One day Manny Greenhill, Reverend Gary Davis’s sometime manager, received a desperate call from Wurlitzer, one of Boston’s most staid and respected music stores.
A quavering voice explained that an elderly man, a minister of some sort, had seized the most expensive guitar in the store and refused to part with it.
The man had tried out several models, had chosen the top-of-the-line Gibson, and had been there for some time, talking to it, and playing and singing spirituals in a loud voice. No one dared to take it away from him. “He says he has no money, but he gave your name, Mr. Greenhill, as his manager. He is upsetting the other customers. What shall we do?”
Greenhill bought Davis the guitar, and the debt became a longstanding joke: Davis was always going to pay him back for Miss Gibson “on the next check.”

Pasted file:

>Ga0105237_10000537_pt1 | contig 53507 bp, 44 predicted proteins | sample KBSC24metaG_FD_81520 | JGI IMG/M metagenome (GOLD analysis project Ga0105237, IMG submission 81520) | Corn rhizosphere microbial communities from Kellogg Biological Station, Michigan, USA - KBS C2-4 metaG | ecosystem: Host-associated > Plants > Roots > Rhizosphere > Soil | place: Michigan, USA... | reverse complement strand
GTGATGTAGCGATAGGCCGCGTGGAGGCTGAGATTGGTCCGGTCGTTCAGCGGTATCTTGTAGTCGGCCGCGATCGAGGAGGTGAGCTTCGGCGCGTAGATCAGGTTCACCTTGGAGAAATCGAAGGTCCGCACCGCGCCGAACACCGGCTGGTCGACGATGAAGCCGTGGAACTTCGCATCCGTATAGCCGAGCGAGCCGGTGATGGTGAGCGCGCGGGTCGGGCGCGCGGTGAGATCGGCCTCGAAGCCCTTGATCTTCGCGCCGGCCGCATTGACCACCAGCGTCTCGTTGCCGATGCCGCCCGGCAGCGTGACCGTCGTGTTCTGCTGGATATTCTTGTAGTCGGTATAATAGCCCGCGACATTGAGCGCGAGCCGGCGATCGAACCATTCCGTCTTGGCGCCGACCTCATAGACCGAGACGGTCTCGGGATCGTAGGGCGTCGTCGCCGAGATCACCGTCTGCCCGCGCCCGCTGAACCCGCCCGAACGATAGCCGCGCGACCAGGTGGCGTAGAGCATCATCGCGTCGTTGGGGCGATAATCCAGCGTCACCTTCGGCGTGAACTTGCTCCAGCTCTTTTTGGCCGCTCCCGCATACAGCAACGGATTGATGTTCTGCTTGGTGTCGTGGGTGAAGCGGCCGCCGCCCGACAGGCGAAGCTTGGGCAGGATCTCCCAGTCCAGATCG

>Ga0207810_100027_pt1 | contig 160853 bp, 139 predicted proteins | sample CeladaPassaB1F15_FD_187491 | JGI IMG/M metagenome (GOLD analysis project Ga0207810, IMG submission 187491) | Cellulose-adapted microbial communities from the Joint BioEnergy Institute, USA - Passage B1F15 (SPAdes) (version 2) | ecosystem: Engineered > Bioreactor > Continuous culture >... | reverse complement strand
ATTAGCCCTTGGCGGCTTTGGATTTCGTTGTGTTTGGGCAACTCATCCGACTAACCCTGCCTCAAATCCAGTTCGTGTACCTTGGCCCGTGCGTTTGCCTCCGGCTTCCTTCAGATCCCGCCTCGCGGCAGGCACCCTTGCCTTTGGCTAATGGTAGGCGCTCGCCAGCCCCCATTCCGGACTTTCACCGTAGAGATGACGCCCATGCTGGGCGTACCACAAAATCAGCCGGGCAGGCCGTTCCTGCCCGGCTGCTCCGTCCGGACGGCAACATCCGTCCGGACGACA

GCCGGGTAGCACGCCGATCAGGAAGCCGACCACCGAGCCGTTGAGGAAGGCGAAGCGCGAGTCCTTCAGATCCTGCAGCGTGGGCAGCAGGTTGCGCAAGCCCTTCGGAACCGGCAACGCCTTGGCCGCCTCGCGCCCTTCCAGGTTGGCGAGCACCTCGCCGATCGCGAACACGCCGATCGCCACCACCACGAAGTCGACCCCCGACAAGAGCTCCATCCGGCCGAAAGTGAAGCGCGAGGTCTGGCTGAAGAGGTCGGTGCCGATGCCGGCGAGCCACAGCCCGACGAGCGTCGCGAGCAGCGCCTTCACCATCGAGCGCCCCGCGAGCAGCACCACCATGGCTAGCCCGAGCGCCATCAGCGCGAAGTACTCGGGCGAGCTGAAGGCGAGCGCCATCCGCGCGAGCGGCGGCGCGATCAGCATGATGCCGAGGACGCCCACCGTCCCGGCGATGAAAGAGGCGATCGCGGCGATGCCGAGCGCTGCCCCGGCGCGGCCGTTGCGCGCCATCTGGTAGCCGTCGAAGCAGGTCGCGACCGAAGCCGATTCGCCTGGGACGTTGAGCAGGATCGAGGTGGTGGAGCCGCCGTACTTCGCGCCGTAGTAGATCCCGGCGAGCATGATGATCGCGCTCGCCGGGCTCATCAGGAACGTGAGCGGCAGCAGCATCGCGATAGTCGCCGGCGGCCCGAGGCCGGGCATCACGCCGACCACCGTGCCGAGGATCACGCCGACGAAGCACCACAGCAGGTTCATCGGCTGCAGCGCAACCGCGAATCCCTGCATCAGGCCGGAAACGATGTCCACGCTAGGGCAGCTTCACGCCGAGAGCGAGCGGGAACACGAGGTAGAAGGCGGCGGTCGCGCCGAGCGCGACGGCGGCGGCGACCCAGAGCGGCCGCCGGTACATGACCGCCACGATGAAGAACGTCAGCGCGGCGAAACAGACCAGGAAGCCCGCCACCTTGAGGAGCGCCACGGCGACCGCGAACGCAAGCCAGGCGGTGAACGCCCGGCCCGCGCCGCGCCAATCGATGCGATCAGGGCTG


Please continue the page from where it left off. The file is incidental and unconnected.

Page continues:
This according to “Remembering Reverend Gary Davis” by Eric von Schmidt and John Kruth (Sing out! LI/4 [winter 2008] pp. 66–75).
Today is Davis’s 120th birthday! Above and below, Davis and Miss Gibson in action.
Music in the Afghan north, 1967–1972 presents materials from Mark Slobin’s research in Afghanistan before successive waves of war and Islamist rule began to decimate its traditional culture.
The site involves three layers of organization, with increasing access to the study’s technical materials: an introduction to the ideas and topics with capsule summaries; links to excerpts from the book-length study; and the complete book Music in the culture of northern Afghanistan (Tucson: University of Arizona Press, 1976).
Still photography, moving picture clips, and sound clips accompany the written text. Above, a rubāb maker in Mazār-i-Sharīf; below, drums for sale in Istālif, a village renowned for its glazed pottery.
Related post: Robert Garfias: Ethnomusicology